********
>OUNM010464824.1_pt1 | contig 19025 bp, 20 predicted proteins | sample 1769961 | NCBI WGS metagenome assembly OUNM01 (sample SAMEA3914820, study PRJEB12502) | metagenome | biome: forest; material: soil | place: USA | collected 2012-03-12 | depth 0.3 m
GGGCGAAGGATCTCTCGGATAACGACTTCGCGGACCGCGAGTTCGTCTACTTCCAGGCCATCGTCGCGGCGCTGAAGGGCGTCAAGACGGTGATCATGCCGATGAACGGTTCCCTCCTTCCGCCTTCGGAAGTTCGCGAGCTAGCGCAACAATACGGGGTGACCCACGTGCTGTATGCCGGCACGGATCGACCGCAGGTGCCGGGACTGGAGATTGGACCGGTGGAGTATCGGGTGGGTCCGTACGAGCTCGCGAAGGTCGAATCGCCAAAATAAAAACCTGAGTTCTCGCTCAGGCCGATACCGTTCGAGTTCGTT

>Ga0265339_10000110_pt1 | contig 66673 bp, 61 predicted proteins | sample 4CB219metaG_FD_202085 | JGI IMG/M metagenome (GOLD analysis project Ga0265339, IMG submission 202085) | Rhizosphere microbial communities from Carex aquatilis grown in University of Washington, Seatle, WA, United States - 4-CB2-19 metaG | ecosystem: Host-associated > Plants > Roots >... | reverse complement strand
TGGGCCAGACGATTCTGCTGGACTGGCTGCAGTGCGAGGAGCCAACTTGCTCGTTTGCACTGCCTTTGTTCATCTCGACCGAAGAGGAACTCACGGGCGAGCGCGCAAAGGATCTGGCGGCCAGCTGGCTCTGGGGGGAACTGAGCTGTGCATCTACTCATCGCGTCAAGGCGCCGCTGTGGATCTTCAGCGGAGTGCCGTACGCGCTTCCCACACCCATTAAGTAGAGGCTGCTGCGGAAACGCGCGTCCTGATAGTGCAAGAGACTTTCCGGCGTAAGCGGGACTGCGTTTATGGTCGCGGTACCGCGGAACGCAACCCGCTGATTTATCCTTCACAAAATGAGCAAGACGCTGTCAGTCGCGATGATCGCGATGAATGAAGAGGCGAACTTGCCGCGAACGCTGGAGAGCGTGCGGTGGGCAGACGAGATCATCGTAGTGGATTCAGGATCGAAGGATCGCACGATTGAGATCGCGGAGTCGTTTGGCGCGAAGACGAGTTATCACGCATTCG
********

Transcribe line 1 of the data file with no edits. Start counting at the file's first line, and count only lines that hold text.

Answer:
>OUNM010464824.1_pt1 | contig 19025 bp, 20 predicted proteins | sample 1769961 | NCBI WGS metagenome assembly OUNM01 (sample SAMEA3914820, study PRJEB12502) | metagenome | biome: forest; material: soil | place: USA | collected 2012-03-12 | depth 0.3 m